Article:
Casio Exilim EX-100 Premium Compact - Almost An All-Round Performer

Launch SRP: S$1199

Introduction, Design and Handling


Many people assume that any tech gadget with the latest and most impressive hardware should therefore be the best. It’s an easy way for consumers to compare products. For example, a camera with a 20-megapixel sensor should theoretically outperform one with a 12-megapixel sensor.

But having the best hardware doesn’t always equate to having the best performance and value, and that’s why not every company aims to compete in the specs race. Casio has adopted this approach with it recently announced Exilim EX-100, where it’s marketed more as an ideal lifestyle companion rather than a camera boasting the latest and greatest hardware.

But that’s not to say the EX-100 has lackluster features. The camera has the ability to shoot at F2.8 throughout its zoom range, and also has Casio’s Intelligent Bracketing function, which shoots nine continuous images while varying the settings of two parameters such as contrast and saturation.

Wait a minute, a Casio camera you say? You may not associate Casio with leading digital compact cameras, but the Japanese company is looking to change that with the Exilim EX-100.

For those who aren’t familiar with photography, the wider the aperture (in the EX-100’s case it’s F2.8 and the smaller the figure, the better), the more light you can capture. This is useful in low-light situations as a wider aperture lets you shoot with a faster shutter speed, which helps reduce camera shake in your pictures. A wider aperture also helps you keep your focus area sharp and crisp while your background gets blurred as though it has been post-processed in your photo editing software. Also known has "bokeh" effect, it helps capture an aesthetically pleasing shot where it gives the shot more depth and presence to what matters most in your photo.

It’s common for a compact camera’s aperture to narrow down as you zoom in closer to your subject. Unlike a standard compact, the EX-100 is able to shoot at its widest aperture even when you’re fully zoomed in, which is very useful in maintaining all the advantages of a wide aperture and taking advantage of it in no matter the zoom level used.


Design and Handling

Just for illustration purposes, pictured here is the Casio EX-100 (left) and Panasonic TZ-60. The Panasonic TZ-60 is a compact superzoom with 30x optical zoom, but the Casio EX-100 has the ability to shoot at F2.8 throughout its 10.7x optical zoom. As you can see, the Casio EX-100 has a thicker lens barrel to account for the larger glass needed for the constant wide aperture. The Casio EX-100 isn't a direct competitor of the compact superzoom category, but it does have some features that make it a suitable travel compact.

In terms of height, the Casio EX-100 is slightly taller than the Panasonic TZ-60. The Casio EX-100 is thicker as it also comes with a tilt display.

The first thing that you will notice about the EX-100 is its size. The camera is chunkier than your average point-and-shoot. But that’s because the EX-100 comes with a display that can be flipped up, which increases the overall dimensions of the camera. And don’t forget, when a camera has a wider constant aperture, the glass used in its lens construction is generally larger and heavier.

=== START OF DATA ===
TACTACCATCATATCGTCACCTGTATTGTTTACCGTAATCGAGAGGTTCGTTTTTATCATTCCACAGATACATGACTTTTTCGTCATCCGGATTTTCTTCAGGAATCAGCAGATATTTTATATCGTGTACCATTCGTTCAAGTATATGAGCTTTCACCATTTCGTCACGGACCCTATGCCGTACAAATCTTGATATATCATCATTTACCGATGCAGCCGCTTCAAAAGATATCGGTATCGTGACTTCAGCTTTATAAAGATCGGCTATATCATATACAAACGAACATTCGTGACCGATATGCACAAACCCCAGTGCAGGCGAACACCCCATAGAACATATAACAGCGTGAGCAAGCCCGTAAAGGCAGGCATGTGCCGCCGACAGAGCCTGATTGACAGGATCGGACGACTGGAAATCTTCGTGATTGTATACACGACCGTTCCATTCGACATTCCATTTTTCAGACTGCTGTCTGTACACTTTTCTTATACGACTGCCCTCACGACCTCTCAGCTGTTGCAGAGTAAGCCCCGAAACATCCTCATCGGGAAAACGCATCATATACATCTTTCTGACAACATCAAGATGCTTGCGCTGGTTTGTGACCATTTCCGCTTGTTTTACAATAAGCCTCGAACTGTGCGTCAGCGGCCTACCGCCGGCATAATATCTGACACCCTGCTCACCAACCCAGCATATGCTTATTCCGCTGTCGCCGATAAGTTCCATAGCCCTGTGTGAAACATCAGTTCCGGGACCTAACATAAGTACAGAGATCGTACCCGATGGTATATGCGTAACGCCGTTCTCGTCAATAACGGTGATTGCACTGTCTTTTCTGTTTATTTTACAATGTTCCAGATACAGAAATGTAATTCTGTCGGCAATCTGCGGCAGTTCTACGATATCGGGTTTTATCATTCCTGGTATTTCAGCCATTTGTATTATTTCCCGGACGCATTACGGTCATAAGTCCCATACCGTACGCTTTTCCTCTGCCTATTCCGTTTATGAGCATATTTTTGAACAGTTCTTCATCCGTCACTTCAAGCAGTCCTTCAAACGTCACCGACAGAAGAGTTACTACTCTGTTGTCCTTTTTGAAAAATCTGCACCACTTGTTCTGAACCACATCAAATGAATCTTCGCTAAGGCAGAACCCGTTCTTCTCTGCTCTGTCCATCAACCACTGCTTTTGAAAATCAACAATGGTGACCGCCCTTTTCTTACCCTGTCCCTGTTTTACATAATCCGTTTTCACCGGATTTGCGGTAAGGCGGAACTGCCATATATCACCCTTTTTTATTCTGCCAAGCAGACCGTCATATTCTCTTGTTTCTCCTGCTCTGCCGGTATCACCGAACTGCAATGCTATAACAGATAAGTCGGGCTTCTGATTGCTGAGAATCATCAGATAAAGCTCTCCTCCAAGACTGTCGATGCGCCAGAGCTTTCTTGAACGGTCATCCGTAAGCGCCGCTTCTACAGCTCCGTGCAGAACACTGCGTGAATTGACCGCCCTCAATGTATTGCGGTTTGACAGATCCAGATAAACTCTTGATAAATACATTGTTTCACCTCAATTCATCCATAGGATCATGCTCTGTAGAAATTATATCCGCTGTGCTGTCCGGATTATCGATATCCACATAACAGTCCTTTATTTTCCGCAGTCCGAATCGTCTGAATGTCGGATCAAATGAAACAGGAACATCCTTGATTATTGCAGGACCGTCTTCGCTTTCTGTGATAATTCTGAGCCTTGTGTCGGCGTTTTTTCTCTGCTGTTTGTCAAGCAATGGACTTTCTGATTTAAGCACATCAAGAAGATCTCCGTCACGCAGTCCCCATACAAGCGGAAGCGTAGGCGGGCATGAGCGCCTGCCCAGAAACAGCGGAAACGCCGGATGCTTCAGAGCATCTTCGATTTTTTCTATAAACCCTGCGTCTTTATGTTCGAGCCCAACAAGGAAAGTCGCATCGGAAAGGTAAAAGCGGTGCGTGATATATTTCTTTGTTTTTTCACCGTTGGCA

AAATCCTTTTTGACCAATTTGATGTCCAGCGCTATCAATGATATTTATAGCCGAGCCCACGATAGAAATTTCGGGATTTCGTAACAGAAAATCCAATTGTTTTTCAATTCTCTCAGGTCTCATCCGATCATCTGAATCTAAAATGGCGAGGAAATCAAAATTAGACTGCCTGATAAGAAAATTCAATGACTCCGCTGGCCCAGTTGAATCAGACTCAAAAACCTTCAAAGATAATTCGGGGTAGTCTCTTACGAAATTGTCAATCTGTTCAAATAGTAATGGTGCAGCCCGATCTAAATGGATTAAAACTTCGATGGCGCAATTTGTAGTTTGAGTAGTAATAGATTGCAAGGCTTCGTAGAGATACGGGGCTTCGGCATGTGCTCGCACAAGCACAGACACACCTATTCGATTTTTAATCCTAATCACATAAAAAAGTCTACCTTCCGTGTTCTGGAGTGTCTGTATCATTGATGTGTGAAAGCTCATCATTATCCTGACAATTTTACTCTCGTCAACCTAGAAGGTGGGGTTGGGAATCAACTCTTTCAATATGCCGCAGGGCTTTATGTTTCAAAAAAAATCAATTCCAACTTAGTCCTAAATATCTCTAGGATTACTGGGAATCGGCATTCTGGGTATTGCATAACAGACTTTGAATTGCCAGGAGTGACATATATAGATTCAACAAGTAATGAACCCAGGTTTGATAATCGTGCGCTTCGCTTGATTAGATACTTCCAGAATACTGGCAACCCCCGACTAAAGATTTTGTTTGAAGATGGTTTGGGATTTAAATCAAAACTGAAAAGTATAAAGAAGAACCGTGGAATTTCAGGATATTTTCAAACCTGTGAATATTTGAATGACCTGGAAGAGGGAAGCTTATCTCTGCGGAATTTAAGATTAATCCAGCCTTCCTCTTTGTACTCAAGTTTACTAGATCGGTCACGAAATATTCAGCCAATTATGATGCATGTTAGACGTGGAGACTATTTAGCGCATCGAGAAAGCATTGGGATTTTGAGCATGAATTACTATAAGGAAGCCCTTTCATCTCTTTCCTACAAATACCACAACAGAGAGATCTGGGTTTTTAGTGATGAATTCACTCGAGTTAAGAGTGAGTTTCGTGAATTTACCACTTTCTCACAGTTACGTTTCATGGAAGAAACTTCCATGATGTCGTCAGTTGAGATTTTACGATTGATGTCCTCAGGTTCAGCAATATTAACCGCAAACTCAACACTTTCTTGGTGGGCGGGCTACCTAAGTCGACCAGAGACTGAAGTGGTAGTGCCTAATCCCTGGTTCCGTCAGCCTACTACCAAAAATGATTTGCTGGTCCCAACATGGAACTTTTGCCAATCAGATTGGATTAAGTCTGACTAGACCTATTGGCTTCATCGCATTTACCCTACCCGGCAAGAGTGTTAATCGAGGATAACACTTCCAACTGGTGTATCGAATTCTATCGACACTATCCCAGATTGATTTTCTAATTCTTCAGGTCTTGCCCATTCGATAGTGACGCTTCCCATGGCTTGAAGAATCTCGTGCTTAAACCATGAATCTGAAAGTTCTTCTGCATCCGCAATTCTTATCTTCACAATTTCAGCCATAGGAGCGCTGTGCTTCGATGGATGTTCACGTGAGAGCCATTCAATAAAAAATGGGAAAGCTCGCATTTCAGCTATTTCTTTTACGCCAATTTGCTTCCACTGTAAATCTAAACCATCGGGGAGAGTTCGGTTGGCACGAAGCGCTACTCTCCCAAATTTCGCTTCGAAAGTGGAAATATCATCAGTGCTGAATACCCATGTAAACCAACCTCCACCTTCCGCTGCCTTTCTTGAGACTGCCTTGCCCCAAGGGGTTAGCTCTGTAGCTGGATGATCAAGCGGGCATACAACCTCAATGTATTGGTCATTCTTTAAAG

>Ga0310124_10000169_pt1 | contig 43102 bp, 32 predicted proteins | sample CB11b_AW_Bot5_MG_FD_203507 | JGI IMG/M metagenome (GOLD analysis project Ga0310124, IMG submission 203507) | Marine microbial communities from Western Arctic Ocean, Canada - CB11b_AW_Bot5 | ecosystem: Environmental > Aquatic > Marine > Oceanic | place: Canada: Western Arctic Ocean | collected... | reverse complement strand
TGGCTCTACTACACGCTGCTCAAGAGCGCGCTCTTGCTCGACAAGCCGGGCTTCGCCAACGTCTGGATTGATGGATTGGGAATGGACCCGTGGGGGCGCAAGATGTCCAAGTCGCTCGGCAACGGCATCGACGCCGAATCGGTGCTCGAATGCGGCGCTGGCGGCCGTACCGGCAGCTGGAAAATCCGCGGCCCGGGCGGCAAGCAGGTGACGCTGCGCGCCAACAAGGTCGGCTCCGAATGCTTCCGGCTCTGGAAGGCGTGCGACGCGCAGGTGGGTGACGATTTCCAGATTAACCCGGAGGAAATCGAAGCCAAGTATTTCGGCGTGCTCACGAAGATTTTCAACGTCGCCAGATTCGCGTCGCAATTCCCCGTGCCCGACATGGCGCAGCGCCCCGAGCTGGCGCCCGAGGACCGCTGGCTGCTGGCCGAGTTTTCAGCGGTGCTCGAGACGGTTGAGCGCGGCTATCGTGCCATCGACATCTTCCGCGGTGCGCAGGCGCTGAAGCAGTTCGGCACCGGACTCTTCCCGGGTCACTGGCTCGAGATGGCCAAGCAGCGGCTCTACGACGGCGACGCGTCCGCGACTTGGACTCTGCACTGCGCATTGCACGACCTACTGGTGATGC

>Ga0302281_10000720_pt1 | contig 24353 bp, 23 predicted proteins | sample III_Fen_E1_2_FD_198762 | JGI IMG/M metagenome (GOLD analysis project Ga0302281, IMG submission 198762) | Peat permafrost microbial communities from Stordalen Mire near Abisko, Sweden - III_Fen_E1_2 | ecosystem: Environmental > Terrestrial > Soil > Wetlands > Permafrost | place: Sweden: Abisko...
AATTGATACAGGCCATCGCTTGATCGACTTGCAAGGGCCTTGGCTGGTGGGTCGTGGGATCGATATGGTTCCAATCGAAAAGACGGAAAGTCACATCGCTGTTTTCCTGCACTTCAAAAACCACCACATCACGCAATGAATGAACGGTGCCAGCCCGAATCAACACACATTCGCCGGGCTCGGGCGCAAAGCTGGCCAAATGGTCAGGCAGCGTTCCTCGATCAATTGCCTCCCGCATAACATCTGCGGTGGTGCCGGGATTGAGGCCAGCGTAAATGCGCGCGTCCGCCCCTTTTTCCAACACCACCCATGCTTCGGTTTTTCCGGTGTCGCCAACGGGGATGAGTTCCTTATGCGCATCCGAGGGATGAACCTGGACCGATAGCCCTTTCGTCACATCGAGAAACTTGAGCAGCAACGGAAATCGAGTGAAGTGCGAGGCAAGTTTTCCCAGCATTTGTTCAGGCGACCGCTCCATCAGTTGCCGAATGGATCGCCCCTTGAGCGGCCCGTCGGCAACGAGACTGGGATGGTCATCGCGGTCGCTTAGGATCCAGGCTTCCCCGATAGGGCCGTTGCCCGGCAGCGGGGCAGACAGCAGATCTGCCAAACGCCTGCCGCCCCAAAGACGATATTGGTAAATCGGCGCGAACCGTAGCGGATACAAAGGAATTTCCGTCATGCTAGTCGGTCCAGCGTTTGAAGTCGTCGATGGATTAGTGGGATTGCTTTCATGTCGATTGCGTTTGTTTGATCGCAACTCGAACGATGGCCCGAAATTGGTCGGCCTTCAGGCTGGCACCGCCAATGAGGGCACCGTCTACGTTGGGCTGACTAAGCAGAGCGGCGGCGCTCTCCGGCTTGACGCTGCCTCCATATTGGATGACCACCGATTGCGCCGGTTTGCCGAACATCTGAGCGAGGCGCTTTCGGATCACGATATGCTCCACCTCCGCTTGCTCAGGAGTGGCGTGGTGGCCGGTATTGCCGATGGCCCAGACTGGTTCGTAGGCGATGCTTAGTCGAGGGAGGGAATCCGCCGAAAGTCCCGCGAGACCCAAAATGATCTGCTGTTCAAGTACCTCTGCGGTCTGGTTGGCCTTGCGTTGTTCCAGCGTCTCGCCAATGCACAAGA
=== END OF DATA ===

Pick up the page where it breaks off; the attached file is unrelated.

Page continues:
The EX-100 does have a reassuring heft to it, and the die-cast magnesium body also contributes to its solid and sturdy feel. There’s a textured finger grip on the front, which helps with holding onto the camera. We would have preferred it to be rubber instead of plastic though. The EX-100 comes with a control ring, and you can assign various functions to the ring such as setting white balance, ISO and zooming in and out like how you would with a DSLR lens.

The Exilim EX-100 has a textured plastic grip on the front. A rubber one would have provided more grip, but the current grip does its job pretty well.

The EX-100 with its lens fully racked out. Also note that you don't have to worry about maintaining a lens cap - it's part of the camera's design.

Thoughtfully, there’s a shutter button on the front, below the lens, which can come in handy for taking selfies with the screen tilted up. It can also be used during playback mode. For example, while you’re viewing images on the camera, the front shutter button can be assigned functions such as sending the image you’re viewing to a smartphone over Wi-Fi, which does help to save time and button presses to select an image and manually sending it over.

The top plate of the camera is pretty standard with the power button, zoom lever, mode dial and a pop-up flash.

The display cam be flipped up to take selfies. Flipping up the display will also power on the camera when it's powered off.

There's also a built-in stand beneath the display so you can set it on a surface when taking timed shots or selfies. These are small enhancements that bring about better camera usability for the masses.

On the rear you have the 3.5-inch 921,600-dot LCD display which can be can flipped up or down as mentioned earlier. Flipping up the screen when the camera is turned off will also power up the camera. The display isn’t touch-enabled, so you will have to use the d-pad to select settings and set the autofocus area. There’s a built-in stand right behind the display, which you can use to set the camera on a surface for timed shots.

You'll also find a textured thumb rest on the rear, with the ring button below it. The ring button lets you assign functions to the control ring as iterated earlier.

The Good
Shoots F2.8 throughout entire zoom range
10.7x optical zoom
Useful Intelligent Bracketing Mode
Good imaging quality
Selfie friendly features
The Bad
Chunky size
Heavier than standard point-and-shoots
No touchscreen